Brash bashes beneficiaries?
'Beneficiary-bashing' is a popular New Zealand phrase. Lately we're also quite fond of 'Brash-bashing'. Alliteration is fun! Yesterday, the Dominion Post headlined with "War on Welfare" but I think "Brash Bashes Beneficiaries" would have been better.
It's not bashing, though. For bashing you need a stick, not a carrot. Brash thinks that in some cases, benefits are an incentive to be on welfare. In such cases, Brash wants to take away the carrot. He also wants to remove disincentives for employers to employ the unemployed.
The best idea in his Orewa II speech is to reduce the risk to employers of taking on "risky" beneficiaries by introducing a 90-day trial period during which the parties can agree that employment can be ended without penalty to the employer.
This idea has met with a predictable socialist response. Carol Beaumont of the NZCTU says that Brash’s policy of a 90-day trial period for new employees would be open to abuse by employers and fail to protect the rights of workers to secure employment.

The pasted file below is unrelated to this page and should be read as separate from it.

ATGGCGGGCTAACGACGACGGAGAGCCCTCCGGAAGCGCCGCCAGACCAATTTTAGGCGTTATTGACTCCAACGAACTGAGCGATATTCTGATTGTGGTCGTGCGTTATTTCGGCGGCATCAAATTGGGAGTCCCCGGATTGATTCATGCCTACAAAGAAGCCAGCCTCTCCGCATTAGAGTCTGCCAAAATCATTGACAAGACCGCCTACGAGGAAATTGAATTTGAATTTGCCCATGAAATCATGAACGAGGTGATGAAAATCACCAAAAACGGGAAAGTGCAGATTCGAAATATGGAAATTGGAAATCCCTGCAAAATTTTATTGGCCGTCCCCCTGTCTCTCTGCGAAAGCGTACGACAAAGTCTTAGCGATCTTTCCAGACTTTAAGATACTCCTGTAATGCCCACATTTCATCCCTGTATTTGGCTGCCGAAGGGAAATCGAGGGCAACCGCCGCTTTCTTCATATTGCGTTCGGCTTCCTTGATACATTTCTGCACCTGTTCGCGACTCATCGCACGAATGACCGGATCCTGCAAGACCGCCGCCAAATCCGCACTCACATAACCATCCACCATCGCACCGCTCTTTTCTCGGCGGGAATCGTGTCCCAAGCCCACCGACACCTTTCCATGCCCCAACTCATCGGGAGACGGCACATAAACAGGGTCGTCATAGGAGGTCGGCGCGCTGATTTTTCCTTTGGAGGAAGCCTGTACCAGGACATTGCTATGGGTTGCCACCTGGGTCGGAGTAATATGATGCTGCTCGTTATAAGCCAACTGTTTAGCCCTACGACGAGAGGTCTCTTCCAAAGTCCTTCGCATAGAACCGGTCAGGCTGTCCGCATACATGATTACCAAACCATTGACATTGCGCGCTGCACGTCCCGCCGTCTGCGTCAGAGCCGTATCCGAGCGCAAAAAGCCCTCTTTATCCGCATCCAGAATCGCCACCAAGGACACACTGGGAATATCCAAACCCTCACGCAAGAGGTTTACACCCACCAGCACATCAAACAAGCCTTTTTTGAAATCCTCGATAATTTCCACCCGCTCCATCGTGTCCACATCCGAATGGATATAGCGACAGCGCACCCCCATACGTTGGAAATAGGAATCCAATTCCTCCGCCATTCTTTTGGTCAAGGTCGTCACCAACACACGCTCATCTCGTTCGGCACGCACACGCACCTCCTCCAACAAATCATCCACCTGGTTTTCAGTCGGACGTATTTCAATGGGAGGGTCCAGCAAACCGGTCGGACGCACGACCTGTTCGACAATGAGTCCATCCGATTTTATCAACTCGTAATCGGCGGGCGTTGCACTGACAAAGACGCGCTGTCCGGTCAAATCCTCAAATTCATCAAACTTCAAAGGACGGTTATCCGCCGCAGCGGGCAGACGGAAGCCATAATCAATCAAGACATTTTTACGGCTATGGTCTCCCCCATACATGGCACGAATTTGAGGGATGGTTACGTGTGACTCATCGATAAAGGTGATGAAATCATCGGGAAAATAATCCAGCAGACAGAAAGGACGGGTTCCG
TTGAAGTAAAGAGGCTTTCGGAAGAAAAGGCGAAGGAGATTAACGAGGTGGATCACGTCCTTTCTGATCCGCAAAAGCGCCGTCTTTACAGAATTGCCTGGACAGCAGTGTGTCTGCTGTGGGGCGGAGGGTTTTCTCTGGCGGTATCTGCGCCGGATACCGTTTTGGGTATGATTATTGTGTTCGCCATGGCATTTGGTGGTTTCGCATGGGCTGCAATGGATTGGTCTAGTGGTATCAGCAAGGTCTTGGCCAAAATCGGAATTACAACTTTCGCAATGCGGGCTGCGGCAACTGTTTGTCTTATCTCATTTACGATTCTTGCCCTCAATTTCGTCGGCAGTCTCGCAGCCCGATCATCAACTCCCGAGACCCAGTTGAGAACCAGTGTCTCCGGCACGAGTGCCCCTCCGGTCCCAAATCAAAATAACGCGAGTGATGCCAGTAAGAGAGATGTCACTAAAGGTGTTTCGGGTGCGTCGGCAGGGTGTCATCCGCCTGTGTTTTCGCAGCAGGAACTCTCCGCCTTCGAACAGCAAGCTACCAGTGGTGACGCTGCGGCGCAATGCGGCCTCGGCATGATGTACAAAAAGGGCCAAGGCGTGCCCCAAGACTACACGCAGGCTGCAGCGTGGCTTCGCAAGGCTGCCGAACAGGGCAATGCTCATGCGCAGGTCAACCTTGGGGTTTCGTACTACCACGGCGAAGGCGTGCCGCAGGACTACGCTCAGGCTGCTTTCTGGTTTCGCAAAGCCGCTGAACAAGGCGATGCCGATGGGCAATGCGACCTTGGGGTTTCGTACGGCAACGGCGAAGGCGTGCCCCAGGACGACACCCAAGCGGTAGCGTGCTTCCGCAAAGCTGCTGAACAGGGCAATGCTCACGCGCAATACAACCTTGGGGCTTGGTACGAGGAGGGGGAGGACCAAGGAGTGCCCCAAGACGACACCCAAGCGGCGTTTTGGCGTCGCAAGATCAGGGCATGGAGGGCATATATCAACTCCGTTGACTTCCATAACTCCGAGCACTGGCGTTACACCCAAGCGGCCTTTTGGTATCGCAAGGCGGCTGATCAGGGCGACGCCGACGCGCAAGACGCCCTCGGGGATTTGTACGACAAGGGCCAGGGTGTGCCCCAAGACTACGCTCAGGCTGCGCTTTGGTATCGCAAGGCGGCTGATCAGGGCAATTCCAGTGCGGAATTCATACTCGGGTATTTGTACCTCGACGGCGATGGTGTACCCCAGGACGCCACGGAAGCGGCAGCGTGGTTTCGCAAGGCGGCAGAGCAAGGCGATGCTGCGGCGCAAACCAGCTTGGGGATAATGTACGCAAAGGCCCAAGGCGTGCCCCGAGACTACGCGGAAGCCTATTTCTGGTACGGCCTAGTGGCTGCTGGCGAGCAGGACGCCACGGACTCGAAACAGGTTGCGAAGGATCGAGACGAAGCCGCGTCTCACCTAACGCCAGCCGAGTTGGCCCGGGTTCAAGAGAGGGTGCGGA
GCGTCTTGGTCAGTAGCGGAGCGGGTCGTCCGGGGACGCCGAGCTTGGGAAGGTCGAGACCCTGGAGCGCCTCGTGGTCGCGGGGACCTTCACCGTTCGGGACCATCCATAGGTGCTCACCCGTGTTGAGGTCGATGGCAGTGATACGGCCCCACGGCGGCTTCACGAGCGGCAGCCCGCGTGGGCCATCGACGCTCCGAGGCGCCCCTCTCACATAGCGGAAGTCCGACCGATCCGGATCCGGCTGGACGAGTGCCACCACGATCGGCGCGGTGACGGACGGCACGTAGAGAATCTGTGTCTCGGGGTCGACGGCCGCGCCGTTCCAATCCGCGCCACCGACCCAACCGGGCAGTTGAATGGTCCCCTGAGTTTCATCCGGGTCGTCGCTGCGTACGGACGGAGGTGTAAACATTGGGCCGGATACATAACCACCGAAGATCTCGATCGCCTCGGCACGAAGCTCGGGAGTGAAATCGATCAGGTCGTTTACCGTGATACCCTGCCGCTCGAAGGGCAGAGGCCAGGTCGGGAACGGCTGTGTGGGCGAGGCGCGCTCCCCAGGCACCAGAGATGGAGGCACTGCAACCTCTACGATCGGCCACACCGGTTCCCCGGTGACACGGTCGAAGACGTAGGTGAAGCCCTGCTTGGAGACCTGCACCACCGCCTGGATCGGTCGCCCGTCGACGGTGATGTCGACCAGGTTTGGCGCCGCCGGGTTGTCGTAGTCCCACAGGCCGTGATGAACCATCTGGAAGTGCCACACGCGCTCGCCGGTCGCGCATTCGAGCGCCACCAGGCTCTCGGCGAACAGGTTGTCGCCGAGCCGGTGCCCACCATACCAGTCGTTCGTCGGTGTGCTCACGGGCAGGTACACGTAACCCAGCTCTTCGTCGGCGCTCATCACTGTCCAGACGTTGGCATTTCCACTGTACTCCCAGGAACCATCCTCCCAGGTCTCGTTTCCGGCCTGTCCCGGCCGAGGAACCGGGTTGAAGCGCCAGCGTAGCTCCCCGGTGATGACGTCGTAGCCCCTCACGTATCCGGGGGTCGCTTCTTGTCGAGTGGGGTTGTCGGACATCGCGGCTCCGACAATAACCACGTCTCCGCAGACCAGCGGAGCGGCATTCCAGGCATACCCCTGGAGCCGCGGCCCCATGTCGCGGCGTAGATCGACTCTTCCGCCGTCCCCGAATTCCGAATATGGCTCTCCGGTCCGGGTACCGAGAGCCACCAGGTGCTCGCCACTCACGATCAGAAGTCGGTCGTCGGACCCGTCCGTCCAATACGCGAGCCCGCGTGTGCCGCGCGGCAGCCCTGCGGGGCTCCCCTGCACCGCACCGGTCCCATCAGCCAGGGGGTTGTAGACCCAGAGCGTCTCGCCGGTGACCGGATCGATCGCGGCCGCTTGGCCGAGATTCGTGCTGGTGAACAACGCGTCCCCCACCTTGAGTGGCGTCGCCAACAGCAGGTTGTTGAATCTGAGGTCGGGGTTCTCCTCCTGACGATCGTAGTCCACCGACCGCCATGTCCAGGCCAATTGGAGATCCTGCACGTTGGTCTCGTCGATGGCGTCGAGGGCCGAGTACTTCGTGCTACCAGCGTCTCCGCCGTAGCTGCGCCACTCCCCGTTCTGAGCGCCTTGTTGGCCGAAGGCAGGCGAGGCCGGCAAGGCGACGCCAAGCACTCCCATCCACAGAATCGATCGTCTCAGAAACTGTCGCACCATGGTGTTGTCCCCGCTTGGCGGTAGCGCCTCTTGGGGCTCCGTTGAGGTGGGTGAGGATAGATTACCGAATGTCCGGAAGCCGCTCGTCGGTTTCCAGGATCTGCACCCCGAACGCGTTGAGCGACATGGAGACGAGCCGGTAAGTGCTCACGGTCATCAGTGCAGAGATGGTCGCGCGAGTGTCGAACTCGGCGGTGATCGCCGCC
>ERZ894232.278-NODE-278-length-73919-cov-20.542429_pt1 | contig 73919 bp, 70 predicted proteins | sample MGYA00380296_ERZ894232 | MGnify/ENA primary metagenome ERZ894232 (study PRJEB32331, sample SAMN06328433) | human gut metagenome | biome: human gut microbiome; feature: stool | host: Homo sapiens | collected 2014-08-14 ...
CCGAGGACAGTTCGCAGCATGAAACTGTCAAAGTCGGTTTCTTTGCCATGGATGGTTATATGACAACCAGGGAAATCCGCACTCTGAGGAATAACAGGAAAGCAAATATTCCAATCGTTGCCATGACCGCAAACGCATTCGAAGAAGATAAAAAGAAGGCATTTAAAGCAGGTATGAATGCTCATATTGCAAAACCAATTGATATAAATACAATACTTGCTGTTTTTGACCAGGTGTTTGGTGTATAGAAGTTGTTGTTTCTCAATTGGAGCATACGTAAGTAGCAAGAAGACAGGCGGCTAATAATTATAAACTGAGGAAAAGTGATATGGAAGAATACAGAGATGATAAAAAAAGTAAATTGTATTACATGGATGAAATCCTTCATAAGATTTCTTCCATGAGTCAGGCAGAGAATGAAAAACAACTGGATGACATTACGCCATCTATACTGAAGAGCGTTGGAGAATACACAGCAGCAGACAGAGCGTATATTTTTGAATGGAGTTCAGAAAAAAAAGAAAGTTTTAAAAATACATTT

Labour Party blogger Greg Stephens says that Brash's proposal is "so that labour can rotate and bosses never have to give pay rises, instead they get a new worker every 90 days".
Green MP Sue Bradford says, "if such a policy was ever introduced, unscrupulous employers would take on workers at the minimum wage, treat them badly for three months, then fire them for no reason, and the sacked employee would have no comeback in law." She almost makes it sound like contracting!
These people have no idea how hard it is to sack employees who fail to perform, once they are employed. Believe it or not, sometimes you can't even sack employees whom you never employed in the first place. Read about the experience of the Crest Commercial Cleaning company. (Isn't alliteration great?!)